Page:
Editor’s Note Front of House www.operanow.co.uk www.operanow.co.uk
EDITORIAL Phone +44 (0)20 7333 1701 Email firstname.lastname@example.org Editor-in-Chief Hattie Butterworth Associate Editor Helena Matheopoulos Consultant Editor Keith Clarke Contributing Editors Francis Muzzu, Tom Sutcliffe Robert Thicknesse (UK), Francis Carlin (France), James Imam (Italy), Karyl Charna Lynn (USA), Andrew Mellor (Scandinavia), Ken Smith (Far East) Design Daniela DiPadova, Louise Wood ADVERTISING Phone +44 (0)20 7333 1716 Title Manager Liam-Rhys Jones, email@example.com Advertising Production Daniela DiPadova, +44 (0)20 7333 1727, firstname.lastname@example.org SUBSCRIPTIONS AND BACK ISSUES Phone UK 0800 137201 Overseas +44(0)1722 716997 Email email@example.com Subscriptions Manager Bethany Foy UK Subscription Rate £80 PUBLISHING Phone +44(0)20 7738 5454 Commercial Manager Esther Zuke Marketing & Events Director Tony Hill Head of Marketing John Barnett Group Institutional Sales Manager Jas Atwal Production Director Richard Hamshere Circulation Director Sally Boettcher Editorial Director Martin Cullingford Managing Director Paul Geoghegan Chief Executive O cer Ben Allen Chairman Mark Allen
Addio, del passato
It’s time to say goodbye. After 25 years at the helm of Opera Now, I’m hanging up my editor’s hat and moving on to new horizons. It has been a whirlwind of a ride, which has taken me to the corners of the world in pursuit of an art form that has proved remarkably resilient, endlessly inventive and capable of thriving in the most unlikely circumstances.
I have vivid recollections of Verdi’s Falstaff in a theatre built of ice in the Arctic Circle, where the orchestra played in woollen mittens in the bitter cold. In the summer heat of Mumbai, I caught the Indian premiere of Puccini’s Madama Butterfly, receiving standing ovations from a local audience with little experience of opera. And then there was Wagner’s Das Liebesverbot, staged high in the Lebanon Mountains above Beirut, where the principal soprano lost her voice mid-performance and had to be dubbed by the show’s hapless director, a booming baritone. Wagner, as always, triumphed and the audience loved it!
These are, of course, a handful of quirks and extremes. As editor, I’ve had the privilege of engaging with some of the most creative, talented and hardworking people on the planet as they busily put together incredible, complex productions of opera in venues of every kind, day in, day out. Frustratingly, opera still tends to be characterised as a ‘museum art’, but a quick glance through the pages of Opera Now will tell you otherwise: here you will see a dramatic art form that is alive, colourful, endlessly stimulating and often challenging.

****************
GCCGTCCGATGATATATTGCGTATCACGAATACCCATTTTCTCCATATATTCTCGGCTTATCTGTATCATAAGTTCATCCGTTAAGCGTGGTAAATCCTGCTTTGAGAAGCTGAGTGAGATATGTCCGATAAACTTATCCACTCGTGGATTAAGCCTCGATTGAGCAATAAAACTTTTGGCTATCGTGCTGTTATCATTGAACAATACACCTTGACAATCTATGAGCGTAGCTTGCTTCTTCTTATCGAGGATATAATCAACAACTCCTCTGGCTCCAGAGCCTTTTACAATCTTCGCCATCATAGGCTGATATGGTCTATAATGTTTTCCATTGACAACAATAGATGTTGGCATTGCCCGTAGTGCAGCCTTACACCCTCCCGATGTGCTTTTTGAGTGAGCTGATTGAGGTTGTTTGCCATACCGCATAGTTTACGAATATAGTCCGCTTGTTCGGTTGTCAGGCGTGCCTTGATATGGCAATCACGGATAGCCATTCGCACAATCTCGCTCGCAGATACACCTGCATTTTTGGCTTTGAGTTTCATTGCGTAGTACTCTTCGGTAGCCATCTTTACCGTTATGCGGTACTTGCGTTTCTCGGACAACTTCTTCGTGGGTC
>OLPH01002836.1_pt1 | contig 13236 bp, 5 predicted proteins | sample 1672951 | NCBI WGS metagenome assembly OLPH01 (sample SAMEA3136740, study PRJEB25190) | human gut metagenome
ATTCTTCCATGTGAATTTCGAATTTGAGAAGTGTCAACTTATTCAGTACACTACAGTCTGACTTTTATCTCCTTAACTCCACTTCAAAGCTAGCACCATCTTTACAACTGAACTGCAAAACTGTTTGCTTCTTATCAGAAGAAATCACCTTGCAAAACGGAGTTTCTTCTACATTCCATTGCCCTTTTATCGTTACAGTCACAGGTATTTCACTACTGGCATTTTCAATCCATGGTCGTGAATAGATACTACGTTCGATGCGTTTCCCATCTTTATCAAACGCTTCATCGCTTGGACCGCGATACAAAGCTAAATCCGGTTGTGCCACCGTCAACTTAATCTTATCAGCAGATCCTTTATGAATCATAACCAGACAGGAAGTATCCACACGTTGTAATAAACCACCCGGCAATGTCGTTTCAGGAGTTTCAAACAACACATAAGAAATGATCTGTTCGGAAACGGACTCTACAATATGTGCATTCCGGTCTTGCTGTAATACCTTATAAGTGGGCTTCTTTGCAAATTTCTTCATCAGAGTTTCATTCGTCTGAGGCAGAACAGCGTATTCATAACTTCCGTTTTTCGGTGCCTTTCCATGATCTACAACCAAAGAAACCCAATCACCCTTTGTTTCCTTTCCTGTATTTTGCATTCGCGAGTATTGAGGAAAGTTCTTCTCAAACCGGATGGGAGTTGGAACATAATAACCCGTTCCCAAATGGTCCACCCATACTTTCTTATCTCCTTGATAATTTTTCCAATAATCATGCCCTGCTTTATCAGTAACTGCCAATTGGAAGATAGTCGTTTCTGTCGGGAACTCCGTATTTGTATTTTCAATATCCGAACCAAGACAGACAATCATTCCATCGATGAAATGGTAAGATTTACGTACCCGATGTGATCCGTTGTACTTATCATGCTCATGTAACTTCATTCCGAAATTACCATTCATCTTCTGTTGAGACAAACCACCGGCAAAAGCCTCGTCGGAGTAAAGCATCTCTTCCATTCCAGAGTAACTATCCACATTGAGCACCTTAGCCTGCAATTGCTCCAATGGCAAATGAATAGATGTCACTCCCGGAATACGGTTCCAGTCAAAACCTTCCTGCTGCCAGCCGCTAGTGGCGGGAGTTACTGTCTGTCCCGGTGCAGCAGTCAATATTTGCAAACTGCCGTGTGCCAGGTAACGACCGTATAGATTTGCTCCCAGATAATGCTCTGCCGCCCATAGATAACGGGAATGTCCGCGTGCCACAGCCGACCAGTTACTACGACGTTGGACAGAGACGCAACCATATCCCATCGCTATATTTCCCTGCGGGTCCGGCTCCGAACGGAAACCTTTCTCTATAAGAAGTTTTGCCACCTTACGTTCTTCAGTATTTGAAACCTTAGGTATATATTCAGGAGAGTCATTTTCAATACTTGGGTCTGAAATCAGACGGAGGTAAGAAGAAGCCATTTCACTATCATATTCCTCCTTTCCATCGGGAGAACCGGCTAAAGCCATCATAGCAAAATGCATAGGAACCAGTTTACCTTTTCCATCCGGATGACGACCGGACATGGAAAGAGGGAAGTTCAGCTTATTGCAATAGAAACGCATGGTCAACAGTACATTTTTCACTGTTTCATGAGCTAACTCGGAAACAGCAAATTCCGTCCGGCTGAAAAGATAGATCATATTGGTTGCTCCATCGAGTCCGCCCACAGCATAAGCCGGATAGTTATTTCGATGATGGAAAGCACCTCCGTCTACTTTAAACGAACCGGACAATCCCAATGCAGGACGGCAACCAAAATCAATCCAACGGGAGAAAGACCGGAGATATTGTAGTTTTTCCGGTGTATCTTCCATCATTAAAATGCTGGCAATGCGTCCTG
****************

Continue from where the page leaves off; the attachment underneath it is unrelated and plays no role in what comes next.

After 25 years, there are just too many people to thank for smoothing my way through the choppy waters of both the opera and the publishing world. I hope I’ll be forgiven for not picking out individuals. Like an opera house, a magazine is a repository of every kind of skill: editorial teams, writers, reviewers, photographers, designers, public relations firms, advertising, marketing and subscription departments... the list goes on. Thank you all for your extraordinary support and commitment over so many years.
Editors come and go, but the show must go on. I hand over the editorship of Opera Now to the very capable and talented Hattie Butterworth, a consummate musician who has a rare gift for expressing her love of music in words – a vital skill to have in a magazine about opera.
Finally, I must thank all of you, our loyal readers. You have sustained the magazine through good times and bad. The dark days of the pandemic were the most di cult of all, but you stuck with us and, like opera itself, Opera Now has bounced back with renewed vigour. I’m looking forward to the magazine flourishing under Hattie’s editorship, and hope to see you soon at the opera!
@operanow fb.com/operanow Opera Now captures the drama, colour and vitality of one of the most powerful of all the performing arts. In our print and digital issues, we showcase the creative spirit of opera, both on stage and behind the scenes, with profiles of opera companies, singers, directors and designers. Our in-depth features reflect how diverse cultural elements have influenced opera, including travel, history, literature, art, architecture, politics and philosophy. Our lively reviews and opinion pages are a platform for writers and critics drawn from all over the world. Our aim is to inspire our opera-loving readers to broaden their knowledge and deepen their passion for this fascinating and stimulating artform.
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